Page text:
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  • Thursday, April 3, 2014
  • 3:30 PM–4:41 PM

By Erik de Boer, of the Vrije Universiteit Amsterdam and the Theologische Universiteit in Kampen

On April 4, Dr. Erik A. de Boer, professor in the History of the Reformation at the Vrije Universiteit Amsterdam and lecturer in Classical languages and Patristics at the Theologische Universiteit in Kampen, presented a lecture at the H. Henry Meeter Center for Calvin Studies titled “The Reading of I Corinthians 14 and the Genevan Pastors’ Congrégation as a School of the Prophets.” It examined the interrelationship
between I Corinthians 14, the congrégations of the Genevan Company of Pastors, and Calvin's expositional program while a minister in Geneva.

I Corinthians 14:3, 6 (ESV) reads "One who speaks in a tongue edifies himself, but one who prophesies edifies the church … But now brethren, if I come to you speaking in tongues, what will I profit you unless I speak to you either by way of revelation or of knowledge or of prophecy or of teaching?" This passage is key to understanding the function of the weekly gatherings of pastors called congrégations in Geneva during the time of Calvin. I Corinthians 14 was viewed as warrant to present an interpretation of a text and to comment in a gathering of pastors. This was not simply a Genevan practice; there was a similar practice in Zürich instituted by Zwingli in 1525.

Dr. de Boer pointed out that by understanding prophecy as exposition of the Scriptures in preaching, this text formed the basis for a collegial gathering of pastors to exhort one another not only in doctrine but also in life. The Bible studies worked through a biblical book via a lectio continua exposition of a book, with
each pastor taking turns and a maximum of two or three pastors commenting on the text per meeting. The collegial nature of the weekly meeting is best illustrated by the point that Calvin only presented once every fifteen gatherings. Between 1549 and Calvin's death in 1564, there were approximately 750 pastoral
congrégations. Of these roughly 750 meetings however, only eight full transcripts of the meetings survive. What we do know from the extant manuscripts is that the group of pastors did have opportunity to give feedback and input into each pastor's presentation of the text. Dr. de Boer's contribution to Calvin
scholarship at this point is in noting that when one correlates the lectures and congrégations with Calvin's
sermons and commentaries, we find that the Company of Pastors became a place for Calvin to test and try out lines of exegesis.

Dr. de Boer also noted that when one analyzes the order of Calvin's expositional work in his commentaries, we can find precursors in three forms of exegesis: his lectures and sermons as well as in the congrégations. The pastoral gatherings worked through Romans perhaps in 1542; 1550-1551 the catholic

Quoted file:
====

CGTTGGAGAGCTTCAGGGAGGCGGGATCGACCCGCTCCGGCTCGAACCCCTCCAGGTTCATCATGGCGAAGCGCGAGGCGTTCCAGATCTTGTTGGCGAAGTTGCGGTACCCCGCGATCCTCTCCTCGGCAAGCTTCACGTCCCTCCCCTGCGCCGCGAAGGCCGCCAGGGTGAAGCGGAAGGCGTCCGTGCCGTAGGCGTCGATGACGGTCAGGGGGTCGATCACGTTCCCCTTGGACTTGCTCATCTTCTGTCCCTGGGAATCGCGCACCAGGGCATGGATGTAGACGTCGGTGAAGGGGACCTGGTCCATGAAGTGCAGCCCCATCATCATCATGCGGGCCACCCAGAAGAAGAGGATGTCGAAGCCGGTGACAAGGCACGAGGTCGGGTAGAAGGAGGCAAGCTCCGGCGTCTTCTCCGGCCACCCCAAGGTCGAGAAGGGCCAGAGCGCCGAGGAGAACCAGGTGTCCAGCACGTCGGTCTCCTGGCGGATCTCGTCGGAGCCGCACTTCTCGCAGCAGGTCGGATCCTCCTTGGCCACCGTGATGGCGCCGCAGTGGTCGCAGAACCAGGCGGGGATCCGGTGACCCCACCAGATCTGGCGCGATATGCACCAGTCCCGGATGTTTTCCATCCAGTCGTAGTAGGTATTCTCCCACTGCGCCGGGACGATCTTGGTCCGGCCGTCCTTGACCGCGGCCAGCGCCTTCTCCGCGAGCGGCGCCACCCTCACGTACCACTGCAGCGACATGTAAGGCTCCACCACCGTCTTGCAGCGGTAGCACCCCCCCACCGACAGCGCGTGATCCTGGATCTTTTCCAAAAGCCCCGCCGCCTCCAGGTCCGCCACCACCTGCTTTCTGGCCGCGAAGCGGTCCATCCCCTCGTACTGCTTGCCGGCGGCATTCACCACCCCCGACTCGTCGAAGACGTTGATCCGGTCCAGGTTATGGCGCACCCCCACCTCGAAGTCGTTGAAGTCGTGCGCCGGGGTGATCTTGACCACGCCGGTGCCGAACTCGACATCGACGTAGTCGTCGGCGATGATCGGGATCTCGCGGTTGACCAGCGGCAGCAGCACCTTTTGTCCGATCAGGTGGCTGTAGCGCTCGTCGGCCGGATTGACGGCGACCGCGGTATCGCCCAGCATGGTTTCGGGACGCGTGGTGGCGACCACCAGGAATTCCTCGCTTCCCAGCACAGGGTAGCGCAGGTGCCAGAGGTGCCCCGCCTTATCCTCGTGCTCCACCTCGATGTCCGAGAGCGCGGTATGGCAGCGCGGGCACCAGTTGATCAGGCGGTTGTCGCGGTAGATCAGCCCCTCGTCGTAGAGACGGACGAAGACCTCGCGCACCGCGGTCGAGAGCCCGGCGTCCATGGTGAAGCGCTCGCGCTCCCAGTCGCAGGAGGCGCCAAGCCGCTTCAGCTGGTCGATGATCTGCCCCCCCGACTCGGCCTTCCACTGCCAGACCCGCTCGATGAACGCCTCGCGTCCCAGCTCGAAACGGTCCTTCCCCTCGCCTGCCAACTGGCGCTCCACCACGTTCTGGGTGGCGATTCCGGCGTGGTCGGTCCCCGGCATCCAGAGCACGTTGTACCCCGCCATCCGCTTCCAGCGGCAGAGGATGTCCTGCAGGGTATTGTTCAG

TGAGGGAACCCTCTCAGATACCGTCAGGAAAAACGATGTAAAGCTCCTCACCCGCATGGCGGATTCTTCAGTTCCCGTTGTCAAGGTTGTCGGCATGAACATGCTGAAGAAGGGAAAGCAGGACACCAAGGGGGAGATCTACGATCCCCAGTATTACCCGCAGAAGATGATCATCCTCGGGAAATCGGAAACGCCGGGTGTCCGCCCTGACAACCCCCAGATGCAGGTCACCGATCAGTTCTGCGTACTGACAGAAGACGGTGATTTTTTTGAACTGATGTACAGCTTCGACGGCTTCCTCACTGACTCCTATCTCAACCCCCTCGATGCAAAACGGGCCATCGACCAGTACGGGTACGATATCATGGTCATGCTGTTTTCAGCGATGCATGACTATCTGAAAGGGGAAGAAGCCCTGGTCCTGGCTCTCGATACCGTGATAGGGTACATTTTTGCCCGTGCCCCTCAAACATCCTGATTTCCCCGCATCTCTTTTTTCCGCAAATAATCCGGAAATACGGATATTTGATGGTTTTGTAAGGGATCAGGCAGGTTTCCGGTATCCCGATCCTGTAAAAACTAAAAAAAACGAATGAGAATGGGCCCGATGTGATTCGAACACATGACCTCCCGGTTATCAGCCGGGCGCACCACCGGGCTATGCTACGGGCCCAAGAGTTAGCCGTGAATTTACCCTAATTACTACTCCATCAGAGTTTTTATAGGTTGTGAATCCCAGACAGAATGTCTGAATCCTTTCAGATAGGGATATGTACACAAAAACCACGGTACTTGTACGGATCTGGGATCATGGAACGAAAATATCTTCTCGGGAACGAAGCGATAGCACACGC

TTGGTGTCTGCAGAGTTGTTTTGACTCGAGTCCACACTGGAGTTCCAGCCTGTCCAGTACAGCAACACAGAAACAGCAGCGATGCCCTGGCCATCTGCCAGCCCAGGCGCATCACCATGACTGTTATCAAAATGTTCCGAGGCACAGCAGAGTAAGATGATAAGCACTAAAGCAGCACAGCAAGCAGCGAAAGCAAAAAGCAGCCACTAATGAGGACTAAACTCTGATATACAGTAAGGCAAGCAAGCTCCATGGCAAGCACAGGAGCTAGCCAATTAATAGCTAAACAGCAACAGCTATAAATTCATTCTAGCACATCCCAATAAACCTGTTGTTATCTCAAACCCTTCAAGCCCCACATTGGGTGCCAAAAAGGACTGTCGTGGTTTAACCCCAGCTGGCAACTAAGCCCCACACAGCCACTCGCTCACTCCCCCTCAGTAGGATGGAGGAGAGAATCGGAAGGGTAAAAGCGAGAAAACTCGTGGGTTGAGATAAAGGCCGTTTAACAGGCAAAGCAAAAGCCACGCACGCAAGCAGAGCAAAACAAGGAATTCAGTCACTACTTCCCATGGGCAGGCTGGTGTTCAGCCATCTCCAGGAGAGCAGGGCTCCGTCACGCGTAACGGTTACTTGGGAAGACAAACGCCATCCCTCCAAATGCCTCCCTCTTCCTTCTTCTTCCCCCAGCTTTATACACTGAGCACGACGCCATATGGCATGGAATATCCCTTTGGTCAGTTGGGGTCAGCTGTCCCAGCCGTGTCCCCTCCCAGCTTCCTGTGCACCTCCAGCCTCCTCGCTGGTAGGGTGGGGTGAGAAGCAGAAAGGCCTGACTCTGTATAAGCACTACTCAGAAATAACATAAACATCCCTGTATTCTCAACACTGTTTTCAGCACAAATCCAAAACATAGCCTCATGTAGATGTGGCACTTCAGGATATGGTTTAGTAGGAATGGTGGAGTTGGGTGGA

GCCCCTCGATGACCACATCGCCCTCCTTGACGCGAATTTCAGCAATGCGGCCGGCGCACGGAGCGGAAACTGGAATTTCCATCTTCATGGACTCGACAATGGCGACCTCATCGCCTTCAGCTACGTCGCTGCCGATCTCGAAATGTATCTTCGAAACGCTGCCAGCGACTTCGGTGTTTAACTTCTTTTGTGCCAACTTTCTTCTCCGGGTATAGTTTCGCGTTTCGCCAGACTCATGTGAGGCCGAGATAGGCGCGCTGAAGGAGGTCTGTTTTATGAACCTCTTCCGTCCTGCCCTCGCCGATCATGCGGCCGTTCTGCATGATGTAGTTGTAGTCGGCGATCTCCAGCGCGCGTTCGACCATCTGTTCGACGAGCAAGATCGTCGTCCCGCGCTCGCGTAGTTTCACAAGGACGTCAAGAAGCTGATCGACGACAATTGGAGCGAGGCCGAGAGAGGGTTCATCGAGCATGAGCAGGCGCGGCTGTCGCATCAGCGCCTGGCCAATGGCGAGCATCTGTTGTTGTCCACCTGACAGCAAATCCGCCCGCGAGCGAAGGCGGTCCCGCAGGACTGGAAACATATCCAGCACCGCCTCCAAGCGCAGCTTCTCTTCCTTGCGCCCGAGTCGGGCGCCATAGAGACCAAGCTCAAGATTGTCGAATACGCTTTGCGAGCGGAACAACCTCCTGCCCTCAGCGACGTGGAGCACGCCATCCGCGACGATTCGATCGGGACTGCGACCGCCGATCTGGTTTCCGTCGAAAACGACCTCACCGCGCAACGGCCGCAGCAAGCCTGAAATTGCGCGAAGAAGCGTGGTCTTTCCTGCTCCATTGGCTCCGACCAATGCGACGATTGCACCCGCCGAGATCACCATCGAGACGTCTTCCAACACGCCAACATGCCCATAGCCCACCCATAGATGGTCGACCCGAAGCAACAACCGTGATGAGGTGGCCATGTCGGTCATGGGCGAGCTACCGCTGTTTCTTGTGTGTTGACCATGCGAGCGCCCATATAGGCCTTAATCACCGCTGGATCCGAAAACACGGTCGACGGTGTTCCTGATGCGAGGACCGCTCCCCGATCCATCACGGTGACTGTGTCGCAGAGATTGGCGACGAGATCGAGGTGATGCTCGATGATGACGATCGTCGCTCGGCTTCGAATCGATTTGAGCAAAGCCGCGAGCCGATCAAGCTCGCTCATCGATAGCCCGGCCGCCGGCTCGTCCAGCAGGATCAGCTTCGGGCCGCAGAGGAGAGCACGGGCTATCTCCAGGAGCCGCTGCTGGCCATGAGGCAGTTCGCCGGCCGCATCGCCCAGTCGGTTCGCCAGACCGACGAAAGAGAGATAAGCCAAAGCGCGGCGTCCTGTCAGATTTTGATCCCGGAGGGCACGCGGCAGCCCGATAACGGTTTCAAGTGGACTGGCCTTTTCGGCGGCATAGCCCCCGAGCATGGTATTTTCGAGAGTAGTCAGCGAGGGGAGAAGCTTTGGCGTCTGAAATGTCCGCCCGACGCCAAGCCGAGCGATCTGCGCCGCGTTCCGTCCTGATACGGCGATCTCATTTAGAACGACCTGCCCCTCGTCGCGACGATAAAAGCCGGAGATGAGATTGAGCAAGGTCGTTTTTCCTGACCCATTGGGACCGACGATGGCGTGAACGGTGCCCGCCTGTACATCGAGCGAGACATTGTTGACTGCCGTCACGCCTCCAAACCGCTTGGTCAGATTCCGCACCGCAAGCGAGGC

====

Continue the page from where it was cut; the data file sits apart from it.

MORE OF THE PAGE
epistles; 1553, the Gospel of John; 1555, Matthew and Luke; in 1556-1557, the Psalms; and towards the end of Calvin's life, Exodus through Joshua in 1559-1563.

Calvin's expository plan that started with the New Testament and then proceeded to the Old Testament underscored the priority of the New Testament for Calvin in Christian pastoral ministry. This does not mean that the Old Testament was rejected, however. For Calvin, representing a general trajectory in Christian exegesis, the New Testament more clearly portrayed salvation through a redeemer than the Old Testament. Layered into this priority was also a general understanding that there were two broad emphases of biblical writings for Calvin: doctrina and historia. In this framework, the pastor should preach through the more explicitly doctrinal books of the New Testament before transitioning to the historical books. So for example from 1539 to 1551 Calvin preached, lectured, and commented through all the
doctrinal books of the New Testament from Romans to Jude. Starting in 1549 through 1563, Calvin began lecturing and preaching through the major and minor prophets as well as Genesis, the Psalms, and Deuteronomy. It appears that Calvin proceeded through doctrinal works first and then moved towards
historical ones. During this same time frame through sermons and the congrégations Calvin also began working through the historical sections of the New Testament, again prioritizing those books that were more doctrinal in nature, thus Acts, John, Matthew, and Luke.

Dr. de Boer demonstrated that one cannot neglect the vibrant role the collegial engagement of thecongrégations played in the life of the Genevan churches via the mutual edification of the pastors. He also demonstrated that the Genevan pastors were working through similar expositional plans such as Calvin, emphasizing the input the Company of Pastors had in each other's exposition, even Calvin's.

For more information on this aspect of Calvin studies, Dr. de Boer has recently published the following books with Librairie Droz:

De Boer, E.A. Congrégations et disputations. Series VII, Ioannis Calvini Opera Omnia. Varia Volumen I. Geneva: Droz, 2014.

De Boer, E.A. The Genevan School of the Prophets. The Congrégation of the Company of Pastors and Their Influence in 16th Century Europe. Geneva: Droz, 2012.

Todd Rester
Ph.D Student, Calvin Theological Seminary

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